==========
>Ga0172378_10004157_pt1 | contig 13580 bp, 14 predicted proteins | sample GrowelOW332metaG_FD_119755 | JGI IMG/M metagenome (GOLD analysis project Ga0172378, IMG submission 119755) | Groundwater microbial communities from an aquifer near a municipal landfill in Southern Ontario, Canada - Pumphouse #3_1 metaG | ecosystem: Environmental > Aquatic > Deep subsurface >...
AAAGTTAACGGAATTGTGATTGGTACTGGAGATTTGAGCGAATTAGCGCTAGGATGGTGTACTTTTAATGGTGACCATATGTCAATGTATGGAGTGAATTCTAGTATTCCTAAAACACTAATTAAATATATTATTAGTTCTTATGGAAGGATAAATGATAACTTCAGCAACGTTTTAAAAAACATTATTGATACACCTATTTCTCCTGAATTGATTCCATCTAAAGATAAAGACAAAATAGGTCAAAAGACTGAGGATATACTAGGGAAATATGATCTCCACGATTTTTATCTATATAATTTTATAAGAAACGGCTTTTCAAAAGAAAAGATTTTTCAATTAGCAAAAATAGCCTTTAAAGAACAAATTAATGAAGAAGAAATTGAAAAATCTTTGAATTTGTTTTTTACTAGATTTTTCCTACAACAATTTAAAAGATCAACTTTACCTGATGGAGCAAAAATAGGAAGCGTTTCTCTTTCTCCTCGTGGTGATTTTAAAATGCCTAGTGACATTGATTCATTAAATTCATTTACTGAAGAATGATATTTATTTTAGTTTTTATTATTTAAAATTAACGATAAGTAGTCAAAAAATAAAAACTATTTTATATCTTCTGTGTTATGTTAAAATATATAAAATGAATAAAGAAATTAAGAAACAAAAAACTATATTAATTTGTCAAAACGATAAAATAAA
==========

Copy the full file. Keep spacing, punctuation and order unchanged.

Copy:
>Ga0172378_10004157_pt1 | contig 13580 bp, 14 predicted proteins | sample GrowelOW332metaG_FD_119755 | JGI IMG/M metagenome (GOLD analysis project Ga0172378, IMG submission 119755) | Groundwater microbial communities from an aquifer near a municipal landfill in Southern Ontario, Canada - Pumphouse #3_1 metaG | ecosystem: Environmental > Aquatic > Deep subsurface >...
AAAGTTAACGGAATTGTGATTGGTACTGGAGATTTGAGCGAATTAGCGCTAGGATGGTGTACTTTTAATGGTGACCATATGTCAATGTATGGAGTGAATTCTAGTATTCCTAAAACACTAATTAAATATATTATTAGTTCTTATGGAAGGATAAATGATAACTTCAGCAACGTTTTAAAAAACATTATTGATACACCTATTTCTCCTGAATTGATTCCATCTAAAGATAAAGACAAAATAGGTCAAAAGACTGAGGATATACTAGGGAAATATGATCTCCACGATTTTTATCTATATAATTTTATAAGAAACGGCTTTTCAAAAGAAAAGATTTTTCAATTAGCAAAAATAGCCTTTAAAGAACAAATTAATGAAGAAGAAATTGAAAAATCTTTGAATTTGTTTTTTACTAGATTTTTCCTACAACAATTTAAAAGATCAACTTTACCTGATGGAGCAAAAATAGGAAGCGTTTCTCTTTCTCCTCGTGGTGATTTTAAAATGCCTAGTGACATTGATTCATTAAATTCATTTACTGAAGAATGATATTTATTTTAGTTTTTATTATTTAAAATTAACGATAAGTAGTCAAAAAATAAAAACTATTTTATATCTTCTGTGTTATGTTAAAATATATAAAATGAATAAAGAAATTAAGAAACAAAAAACTATATTAATTTGTCAAAACGATAAAATAAA